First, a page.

Sunday, October 28, 2018

May Their Memory (Poem)

Gerhard Richter, Kerze ("Candle"), 1983
Oil on Canvas
95 cm x 90 cm


Joyce Fienberg, 75
Richard Gottfried, 65
Rose Mallinger, 97
Jerry Rabinowitz, 66
Cecil Rosenthal, 59
David Rosenthal, 54
Bernice Simon, 84
Sylvan Simon, 86
Daniel Stein, 71
Melvin Wax, 88
Irving Younger, 69

Tree of Life, Pittsburgh, Pennsylvania, October 27, 2018
May their memory be for a blessing.


May Their Memory

May they go on
dreaming, these
faithful eleven —

"the regulars"
who opened doors
to one and all,

whose voices stilled
before Shabbat
began. O Tree of Life,

your Star of David
shattered, your limbs
rent in the peril

of prayers unheard.
Let us name them
and remember

the front-door greeters,
the first-to-arrive,
the synagogue-goers

bear-hugging in aisles,
the ones who helped
with everything.

May their memory
be our blessing.
Having seen their tears,

Your sorrow I saw.

Thought for the Day

Something that is truly beautiful cannot lie to you—
but something that seems beautiful can. . . .
~ Lauren F. Winner

Quoted from Lauren F. Winner, "Alphabetic Art" ("Lying") in Image, Fall 2018, No. 98, page 8 (Adapted from Winner's Plenary Address at Glen Workshop, August 2018)

Lauren F. Winner, Episcopal Priest (Vicar, St. Paul's, Louisburg, North Carolina); Associate Professor of Christian Spirituality, Duke Divinity School; Author; Lecturer

Sunday, October 21, 2018

Thought for the Day

More than half the world is covered by water,
yet most of us are afraid of drowning.
~ Todd Davis

Quoted from Todd Davis, "First Thoughts about God after Spying a Speckled Trout Eat a Green Drake" in Image, Fall 2018, No. 98, page 102

Todd Davis, Poet; Professor of English and Environmental Studies, Pennsylvania State University (Altoona College)

Todd Davis at Image and Poetry Foundation

Saturday, October 20, 2018

Saturday Short

Enjoy this Saturday short, a look at Dana Gioia's "Progress Report". The poetry video is from Blank Verse Films and was made in California's Sonoma County.

Thursday, October 18, 2018

New Artist Watch Feature at Escape Into Life

Jeanie Tomanek, Paper Doll, 2017
Oil, 40" x 30"
© Jeanie Tomanek


It is my delight today to present in this month's Artist Watch column images of some of the unique and often-moving paintings of self-taught artist Jeanie Tomanek of Marietta, Georgia.

Jeanie, who began a full-time career as an artist at age 50, is drawn to literature, folk-tales, and myths that inspire her to explore the feminine archetype. She uses trees, flowers, birds, and snow as symbols for emotional states or story elements.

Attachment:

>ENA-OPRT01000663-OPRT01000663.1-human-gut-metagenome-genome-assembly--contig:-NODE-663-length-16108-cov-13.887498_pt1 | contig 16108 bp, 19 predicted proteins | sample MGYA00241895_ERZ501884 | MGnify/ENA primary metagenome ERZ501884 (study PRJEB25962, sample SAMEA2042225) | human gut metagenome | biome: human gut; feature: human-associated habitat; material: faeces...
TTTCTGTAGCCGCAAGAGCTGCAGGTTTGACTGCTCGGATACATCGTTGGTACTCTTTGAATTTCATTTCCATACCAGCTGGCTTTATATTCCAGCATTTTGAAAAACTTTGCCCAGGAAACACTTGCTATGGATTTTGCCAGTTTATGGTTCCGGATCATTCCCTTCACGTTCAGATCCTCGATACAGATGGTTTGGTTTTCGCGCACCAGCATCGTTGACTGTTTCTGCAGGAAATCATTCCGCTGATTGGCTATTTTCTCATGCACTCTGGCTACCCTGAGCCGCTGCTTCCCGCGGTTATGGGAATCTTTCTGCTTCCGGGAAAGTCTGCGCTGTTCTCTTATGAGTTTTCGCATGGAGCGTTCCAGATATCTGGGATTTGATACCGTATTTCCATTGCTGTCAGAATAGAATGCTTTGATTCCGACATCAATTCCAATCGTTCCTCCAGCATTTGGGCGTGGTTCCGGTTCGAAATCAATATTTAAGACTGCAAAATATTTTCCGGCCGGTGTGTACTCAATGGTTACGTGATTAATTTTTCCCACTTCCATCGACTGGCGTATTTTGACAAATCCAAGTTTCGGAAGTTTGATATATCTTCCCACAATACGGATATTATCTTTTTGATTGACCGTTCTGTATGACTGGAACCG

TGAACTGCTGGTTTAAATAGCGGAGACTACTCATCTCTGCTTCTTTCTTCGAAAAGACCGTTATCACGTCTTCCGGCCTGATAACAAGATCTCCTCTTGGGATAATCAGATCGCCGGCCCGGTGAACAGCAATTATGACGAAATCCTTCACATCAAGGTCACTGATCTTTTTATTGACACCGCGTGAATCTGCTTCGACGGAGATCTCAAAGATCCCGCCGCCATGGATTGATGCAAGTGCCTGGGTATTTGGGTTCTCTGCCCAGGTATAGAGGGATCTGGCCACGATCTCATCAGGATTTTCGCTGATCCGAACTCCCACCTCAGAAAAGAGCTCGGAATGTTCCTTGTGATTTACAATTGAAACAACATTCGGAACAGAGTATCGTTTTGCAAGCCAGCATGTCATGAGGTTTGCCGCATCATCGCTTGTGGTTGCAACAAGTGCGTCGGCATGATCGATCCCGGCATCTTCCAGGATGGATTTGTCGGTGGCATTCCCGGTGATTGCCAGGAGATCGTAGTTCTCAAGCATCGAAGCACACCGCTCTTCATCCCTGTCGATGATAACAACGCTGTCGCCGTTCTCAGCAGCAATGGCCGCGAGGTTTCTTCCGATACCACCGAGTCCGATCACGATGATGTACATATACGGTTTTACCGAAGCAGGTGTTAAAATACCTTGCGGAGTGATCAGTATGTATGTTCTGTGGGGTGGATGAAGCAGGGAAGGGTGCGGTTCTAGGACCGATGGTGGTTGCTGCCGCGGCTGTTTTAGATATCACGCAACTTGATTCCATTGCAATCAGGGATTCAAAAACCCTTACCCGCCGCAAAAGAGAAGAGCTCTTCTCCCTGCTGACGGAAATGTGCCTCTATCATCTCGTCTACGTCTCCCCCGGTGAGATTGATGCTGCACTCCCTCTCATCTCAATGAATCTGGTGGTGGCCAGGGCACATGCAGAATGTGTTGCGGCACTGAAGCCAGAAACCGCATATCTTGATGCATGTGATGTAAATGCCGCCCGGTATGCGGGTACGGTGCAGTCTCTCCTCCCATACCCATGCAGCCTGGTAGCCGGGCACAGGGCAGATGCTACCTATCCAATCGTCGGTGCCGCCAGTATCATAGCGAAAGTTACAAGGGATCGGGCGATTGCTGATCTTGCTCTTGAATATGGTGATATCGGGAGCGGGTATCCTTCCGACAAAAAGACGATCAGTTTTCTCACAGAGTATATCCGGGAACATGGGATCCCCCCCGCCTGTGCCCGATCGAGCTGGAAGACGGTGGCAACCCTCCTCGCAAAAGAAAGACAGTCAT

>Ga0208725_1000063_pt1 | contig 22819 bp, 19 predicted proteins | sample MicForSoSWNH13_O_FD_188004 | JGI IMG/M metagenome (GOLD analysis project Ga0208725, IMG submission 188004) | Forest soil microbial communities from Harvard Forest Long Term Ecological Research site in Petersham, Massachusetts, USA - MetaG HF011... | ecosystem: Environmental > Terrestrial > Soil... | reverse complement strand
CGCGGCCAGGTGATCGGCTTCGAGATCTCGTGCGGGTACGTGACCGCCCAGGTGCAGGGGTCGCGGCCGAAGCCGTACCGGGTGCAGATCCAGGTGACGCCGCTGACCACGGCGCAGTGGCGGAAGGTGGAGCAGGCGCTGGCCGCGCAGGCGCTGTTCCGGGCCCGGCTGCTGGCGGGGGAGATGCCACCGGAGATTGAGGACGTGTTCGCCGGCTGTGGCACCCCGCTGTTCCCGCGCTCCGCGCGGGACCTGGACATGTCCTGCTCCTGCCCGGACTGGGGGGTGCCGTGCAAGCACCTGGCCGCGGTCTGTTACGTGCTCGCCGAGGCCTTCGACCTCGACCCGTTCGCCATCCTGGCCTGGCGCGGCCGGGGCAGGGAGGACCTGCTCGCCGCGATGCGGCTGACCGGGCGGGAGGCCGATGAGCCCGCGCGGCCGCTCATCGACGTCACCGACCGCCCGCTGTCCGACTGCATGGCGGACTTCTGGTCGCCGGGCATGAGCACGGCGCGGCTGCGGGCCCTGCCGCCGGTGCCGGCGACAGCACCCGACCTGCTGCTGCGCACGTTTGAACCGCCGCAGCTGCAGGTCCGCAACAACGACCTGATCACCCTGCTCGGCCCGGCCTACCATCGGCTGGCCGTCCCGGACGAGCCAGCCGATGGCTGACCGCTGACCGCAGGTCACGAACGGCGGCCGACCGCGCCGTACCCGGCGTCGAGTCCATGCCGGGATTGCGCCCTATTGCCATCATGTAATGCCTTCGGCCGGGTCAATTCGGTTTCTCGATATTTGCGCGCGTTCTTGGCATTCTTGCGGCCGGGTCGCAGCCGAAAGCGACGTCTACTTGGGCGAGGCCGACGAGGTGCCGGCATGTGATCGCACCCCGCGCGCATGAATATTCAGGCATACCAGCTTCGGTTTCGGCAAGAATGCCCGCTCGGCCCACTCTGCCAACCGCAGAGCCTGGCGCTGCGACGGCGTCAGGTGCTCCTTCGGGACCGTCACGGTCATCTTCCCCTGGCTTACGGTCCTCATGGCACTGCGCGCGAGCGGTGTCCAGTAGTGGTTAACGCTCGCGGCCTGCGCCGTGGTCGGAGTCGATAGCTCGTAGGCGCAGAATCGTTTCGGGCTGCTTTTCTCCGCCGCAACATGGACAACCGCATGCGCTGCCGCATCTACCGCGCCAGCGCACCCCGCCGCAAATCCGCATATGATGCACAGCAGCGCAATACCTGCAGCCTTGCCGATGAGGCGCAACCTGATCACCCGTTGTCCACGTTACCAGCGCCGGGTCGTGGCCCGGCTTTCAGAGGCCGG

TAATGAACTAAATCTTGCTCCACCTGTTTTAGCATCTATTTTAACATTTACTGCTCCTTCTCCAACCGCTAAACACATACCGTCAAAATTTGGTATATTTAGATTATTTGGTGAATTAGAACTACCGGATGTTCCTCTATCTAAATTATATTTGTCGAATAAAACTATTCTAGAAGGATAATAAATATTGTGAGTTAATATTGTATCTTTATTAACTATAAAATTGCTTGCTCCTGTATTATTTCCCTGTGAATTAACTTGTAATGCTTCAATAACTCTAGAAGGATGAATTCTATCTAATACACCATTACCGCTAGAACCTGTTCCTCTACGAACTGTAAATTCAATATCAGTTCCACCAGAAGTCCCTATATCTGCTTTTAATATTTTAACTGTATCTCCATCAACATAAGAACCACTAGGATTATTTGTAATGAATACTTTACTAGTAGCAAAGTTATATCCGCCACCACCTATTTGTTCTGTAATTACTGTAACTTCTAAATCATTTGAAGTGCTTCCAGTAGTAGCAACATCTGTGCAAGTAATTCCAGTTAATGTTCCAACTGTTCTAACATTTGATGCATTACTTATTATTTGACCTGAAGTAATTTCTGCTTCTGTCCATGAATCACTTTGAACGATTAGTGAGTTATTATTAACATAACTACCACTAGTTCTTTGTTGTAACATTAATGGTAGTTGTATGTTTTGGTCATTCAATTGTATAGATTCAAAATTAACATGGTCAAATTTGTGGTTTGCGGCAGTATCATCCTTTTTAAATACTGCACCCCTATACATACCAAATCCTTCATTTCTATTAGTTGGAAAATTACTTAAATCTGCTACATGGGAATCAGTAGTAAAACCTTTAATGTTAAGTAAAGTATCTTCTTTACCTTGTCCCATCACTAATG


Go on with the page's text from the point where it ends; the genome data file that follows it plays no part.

Today's Artist Watch column showcases images of eight recent paintings, Jeanie's Artist Statement, and a brief biography, as well as Jeanie's social media. Her commanding work rewards viewers willing to look slowly and carefully at the figures who represent "Everywoman".

Sunday, October 14, 2018

Thought for the Day

. . . Reading a life is like reading a poem—
full of ambiguity, which involves consciousness
that we are reading. . . .
~ David Mason

Quoted from David Mason, "Neruda's Voice" (Book Review), The Hudson Review, August 2018

David Mason, American Poet, Essayist, Editor, Teacher; Former Poet Laureate of Colorado

David Mason's numerous poetry collections include The Sound: New & Selected Poems (2018), Sea Salt, Poems of a Decade: 2004-2014 (2014), Arrivals (2004), The Country I Remember (1996), and The Buried Houses (1991). He also is the author of the verse novel Ludlow (2007; 2nd ed., 2010), the literary memoir News from the Village (2010), and the essay collections The Poetry of Life and the Life of Poetry (1999) and Two Minds of a Western Poet (2011).

Wednesday, October 10, 2018

A funeral . . . (Poem)

A funeral can turn you

inside out,
leave you questioning

the love
you could measure

by distance traveled,
calls made,

the daily accounting
of weather.

Whatever's changed
should be forgiven

but tell me how
does the heart forget

it's been broken.

Sunday, October 7, 2018

Thought for the Day

. . . [A] meter-high fence is not a sign of strength but a sign
of fear. A sign of the fear of being questioned. Fear of loss,
poverty, and death. That is our fear, and it is no different
from the fear of the people on the other side of the fence. . . .
~ Jenny Erpenbeck

Quoted from Jenny Erpenbeck, "Blind Spots: The 2018 Puterbaugh Keynote" in World Literature Today, July-August 2018, page 63

Jenny Erpenbeck, Award-Winning German Writer, Opera Director (Erpenbeck's most recent novel is Go, Went, Gone (2015; New Directions Reprint, 2017), awarded the Thomas Mann Prize and the Permio Strega Europeo.)

James Wood, "A Novelist's Powerful Response to the Refugee Crisis",  The New Yorker, September 25, 2017 (This article is about Go, Went, Gone, as translated by Susan Bernofsky.)